Solar Energy Installation Managers
47-1011.03

Direct work crews installing residential or commercial solar photovoltaic or thermal systems.

Sample of reported job titles: Installation Manager, Residential Field Manager, Solar Energy Installation Manager, Solar Installation Manager, Solar Installation Supervisor

Occupation-Specific Information

Tasks

  • Supervise solar installers, technicians, and subcontractors for solar installation projects to ensure compliance with safety standards.
  • Estimate materials, equipment, and personnel needed for residential or commercial solar installation projects.
  • Prepare solar installation project proposals, quotes, budgets, or schedules.
  • Plan and coordinate installations of photovoltaic (PV) solar and solar thermal systems to ensure conformance to codes.
  • Monitor work of contractors and subcontractors to ensure projects conform to plans, specifications, schedules, or budgets.
  • Assess potential solar installation sites to determine feasibility and design requirements.
  • Provide technical assistance to installers, technicians, or other solar professionals in areas such as solar electric systems, solar thermal systems, electrical systems, or mechanical systems.
  • Identify means to reduce costs, minimize risks, or increase efficiency of solar installation projects.
  • Coordinate or schedule building inspections for solar installation projects.
  • Perform start-up of systems for testing or customer implementation.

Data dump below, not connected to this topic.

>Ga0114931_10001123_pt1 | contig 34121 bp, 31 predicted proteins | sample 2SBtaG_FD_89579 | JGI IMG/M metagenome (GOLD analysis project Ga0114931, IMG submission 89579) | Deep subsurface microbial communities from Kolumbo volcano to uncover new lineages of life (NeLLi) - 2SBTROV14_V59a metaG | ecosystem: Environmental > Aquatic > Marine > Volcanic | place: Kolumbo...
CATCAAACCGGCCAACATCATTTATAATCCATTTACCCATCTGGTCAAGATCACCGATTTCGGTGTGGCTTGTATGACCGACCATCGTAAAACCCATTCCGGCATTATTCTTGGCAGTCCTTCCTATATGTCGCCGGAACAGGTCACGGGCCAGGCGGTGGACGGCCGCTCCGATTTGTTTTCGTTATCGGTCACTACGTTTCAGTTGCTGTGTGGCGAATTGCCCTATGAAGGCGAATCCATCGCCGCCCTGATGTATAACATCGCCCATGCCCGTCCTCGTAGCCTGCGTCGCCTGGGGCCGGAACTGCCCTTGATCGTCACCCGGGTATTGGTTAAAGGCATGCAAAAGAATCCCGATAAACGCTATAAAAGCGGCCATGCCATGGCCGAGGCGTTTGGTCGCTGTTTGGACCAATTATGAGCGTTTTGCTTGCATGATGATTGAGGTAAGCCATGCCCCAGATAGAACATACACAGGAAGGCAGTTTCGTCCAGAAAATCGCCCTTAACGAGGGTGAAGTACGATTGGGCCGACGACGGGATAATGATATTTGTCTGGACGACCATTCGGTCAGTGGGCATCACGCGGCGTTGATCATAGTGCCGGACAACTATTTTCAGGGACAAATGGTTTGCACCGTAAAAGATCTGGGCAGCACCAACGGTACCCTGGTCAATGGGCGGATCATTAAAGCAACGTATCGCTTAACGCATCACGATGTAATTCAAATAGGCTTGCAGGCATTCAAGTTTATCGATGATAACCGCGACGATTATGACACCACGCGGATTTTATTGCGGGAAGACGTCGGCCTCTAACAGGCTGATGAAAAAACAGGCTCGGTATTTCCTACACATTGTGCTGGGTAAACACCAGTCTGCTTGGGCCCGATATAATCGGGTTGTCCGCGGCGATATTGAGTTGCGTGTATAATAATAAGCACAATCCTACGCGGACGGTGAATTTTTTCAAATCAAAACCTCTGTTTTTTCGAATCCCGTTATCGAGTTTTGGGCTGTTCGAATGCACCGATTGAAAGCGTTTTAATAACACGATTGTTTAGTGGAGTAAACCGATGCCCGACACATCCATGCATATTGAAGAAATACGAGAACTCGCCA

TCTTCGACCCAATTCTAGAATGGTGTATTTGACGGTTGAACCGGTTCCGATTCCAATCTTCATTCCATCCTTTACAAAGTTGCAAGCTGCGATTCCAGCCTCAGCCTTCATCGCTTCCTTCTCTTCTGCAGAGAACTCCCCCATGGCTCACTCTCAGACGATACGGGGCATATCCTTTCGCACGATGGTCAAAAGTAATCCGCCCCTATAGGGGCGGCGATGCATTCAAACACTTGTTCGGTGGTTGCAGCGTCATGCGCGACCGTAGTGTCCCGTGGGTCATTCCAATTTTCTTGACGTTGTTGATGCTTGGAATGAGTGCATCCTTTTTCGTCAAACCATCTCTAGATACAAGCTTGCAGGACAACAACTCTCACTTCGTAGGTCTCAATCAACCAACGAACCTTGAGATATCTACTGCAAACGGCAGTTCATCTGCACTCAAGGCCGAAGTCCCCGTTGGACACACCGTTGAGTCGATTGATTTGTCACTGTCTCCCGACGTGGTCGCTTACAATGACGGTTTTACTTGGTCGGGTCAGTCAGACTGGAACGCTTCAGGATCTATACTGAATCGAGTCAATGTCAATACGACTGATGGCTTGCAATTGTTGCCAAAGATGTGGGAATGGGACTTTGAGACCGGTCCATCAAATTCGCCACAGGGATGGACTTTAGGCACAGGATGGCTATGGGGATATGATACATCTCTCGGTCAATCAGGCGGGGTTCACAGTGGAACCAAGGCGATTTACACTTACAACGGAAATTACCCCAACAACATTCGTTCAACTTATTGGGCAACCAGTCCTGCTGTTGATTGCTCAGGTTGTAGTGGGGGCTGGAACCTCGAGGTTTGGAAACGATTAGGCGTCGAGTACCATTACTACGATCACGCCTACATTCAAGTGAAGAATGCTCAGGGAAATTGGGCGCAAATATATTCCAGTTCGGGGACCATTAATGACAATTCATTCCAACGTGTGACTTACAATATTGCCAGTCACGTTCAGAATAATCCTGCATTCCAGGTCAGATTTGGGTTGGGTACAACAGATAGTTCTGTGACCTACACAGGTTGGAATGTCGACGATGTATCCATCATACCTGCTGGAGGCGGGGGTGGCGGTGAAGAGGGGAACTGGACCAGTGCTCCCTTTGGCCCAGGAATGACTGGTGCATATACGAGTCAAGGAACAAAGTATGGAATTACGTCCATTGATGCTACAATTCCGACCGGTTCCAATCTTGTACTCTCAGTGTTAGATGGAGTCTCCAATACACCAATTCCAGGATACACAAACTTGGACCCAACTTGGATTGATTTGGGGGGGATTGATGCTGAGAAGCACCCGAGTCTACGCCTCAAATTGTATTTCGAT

• Assess system performance or functionality at the system, subsystem, and component levels.
  • Evaluate subcontractors or subcontractor bids for quality, cost, and reliability.
  • Visit customer sites to determine solar system needs, requirements, or specifications.
  • Develop and maintain system architecture, including all piping, instrumentation, or process flow diagrams.
  • Purchase or rent equipment for solar energy system installation.

back to top

Technology Skills

Hot technology
Hot Technologies are requirements most frequently included across all employer job postings.
In demand
In Demand skills are frequently included in employer job postings for this occupation.

back to top

Occupational Requirements

Work Activities

  • Communicating with Supervisors, Peers, or Subordinates — Providing information to supervisors, co-workers, and subordinates by telephone, in written form, e-mail, or in person.
  • Coordinating the Work and Activities of Others — Getting members of a group to work together to accomplish tasks.
  • Getting Information — Observing, receiving, and otherwise obtaining information from all relevant sources.
  • Organizing, Planning, and Prioritizing Work — Developing specific goals and plans to prioritize, organize, and accomplish your work.
  • Drafting, Laying Out, and Specifying Technical Devices, Parts, and Equipment — Providing documentation, detailed instructions, drawings, or specifications to tell others about how devices, parts, equipment, or structures are to be fabricated, constructed, assembled, modified, maintained, or used.
  • Estimating the Quantifiable Characteristics of Products, Events, or Information — Estimating sizes, distances, and quantities; or determining time, costs, resources, or materials needed to perform a work activity.
  • Inspecting Equipment, Structures, or Materials — Inspecting equipment, structures, or materials to identify the cause of errors or other problems or defects.